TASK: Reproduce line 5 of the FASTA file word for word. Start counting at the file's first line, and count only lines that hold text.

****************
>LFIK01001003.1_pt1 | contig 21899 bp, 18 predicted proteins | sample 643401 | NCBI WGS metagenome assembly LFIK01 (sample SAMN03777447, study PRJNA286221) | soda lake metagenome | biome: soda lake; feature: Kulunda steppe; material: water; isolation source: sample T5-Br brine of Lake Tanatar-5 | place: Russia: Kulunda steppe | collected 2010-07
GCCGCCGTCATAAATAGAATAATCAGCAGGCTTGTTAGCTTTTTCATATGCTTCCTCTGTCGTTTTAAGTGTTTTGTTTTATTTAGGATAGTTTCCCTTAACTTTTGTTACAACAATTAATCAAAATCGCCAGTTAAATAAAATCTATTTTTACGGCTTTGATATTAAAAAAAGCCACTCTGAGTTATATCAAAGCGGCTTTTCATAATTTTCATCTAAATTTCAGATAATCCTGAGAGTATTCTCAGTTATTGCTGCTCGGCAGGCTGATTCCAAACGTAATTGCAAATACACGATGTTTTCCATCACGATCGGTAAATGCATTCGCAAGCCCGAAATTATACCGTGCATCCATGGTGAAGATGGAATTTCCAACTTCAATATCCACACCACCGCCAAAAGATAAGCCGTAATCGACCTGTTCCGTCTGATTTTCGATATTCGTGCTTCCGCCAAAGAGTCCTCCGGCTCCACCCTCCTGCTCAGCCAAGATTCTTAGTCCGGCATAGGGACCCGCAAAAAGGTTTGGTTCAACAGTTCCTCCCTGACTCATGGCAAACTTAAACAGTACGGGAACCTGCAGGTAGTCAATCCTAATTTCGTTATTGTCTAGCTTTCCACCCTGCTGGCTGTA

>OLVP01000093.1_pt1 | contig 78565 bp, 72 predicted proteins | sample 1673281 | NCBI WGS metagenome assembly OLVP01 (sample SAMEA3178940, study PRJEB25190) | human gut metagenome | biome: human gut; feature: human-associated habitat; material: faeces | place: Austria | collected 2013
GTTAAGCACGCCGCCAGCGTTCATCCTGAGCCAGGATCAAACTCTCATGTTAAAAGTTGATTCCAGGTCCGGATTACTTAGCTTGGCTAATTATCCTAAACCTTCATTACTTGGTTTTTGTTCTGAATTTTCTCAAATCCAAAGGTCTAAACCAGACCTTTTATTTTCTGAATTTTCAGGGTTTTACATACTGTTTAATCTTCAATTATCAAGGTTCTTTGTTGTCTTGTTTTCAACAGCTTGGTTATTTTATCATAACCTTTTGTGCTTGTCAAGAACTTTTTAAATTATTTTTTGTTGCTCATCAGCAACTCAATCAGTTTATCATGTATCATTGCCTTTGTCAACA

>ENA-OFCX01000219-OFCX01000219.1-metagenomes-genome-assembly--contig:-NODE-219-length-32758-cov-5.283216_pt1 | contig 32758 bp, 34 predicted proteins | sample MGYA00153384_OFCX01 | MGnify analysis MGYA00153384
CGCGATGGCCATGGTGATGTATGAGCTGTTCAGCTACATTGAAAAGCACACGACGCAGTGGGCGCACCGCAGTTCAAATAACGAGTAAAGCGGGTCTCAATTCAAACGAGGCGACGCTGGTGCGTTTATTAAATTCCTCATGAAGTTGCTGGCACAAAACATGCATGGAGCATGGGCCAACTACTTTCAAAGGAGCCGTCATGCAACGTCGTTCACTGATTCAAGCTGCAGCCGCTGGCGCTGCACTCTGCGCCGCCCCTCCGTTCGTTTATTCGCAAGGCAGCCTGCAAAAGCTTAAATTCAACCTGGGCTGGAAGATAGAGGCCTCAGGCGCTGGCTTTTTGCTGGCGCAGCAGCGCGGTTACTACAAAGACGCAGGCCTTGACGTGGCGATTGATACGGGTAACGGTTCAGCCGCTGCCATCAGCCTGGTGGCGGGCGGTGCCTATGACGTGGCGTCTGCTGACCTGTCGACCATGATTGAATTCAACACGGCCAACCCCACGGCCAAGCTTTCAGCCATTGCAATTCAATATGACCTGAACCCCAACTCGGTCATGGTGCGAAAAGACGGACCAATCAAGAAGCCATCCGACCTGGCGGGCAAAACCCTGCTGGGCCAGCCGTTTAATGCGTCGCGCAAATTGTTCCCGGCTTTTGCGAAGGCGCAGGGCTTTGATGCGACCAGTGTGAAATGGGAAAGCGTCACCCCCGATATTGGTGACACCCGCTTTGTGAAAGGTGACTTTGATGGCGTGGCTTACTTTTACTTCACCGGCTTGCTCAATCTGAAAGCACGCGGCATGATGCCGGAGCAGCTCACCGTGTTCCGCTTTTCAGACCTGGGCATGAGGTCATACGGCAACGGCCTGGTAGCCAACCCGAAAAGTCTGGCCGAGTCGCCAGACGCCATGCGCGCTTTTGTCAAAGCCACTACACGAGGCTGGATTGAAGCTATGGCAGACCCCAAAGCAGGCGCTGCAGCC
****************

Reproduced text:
>ENA-OFCX01000219-OFCX01000219.1-metagenomes-genome-assembly--contig:-NODE-219-length-32758-cov-5.283216_pt1 | contig 32758 bp, 34 predicted proteins | sample MGYA00153384_OFCX01 | MGnify analysis MGYA00153384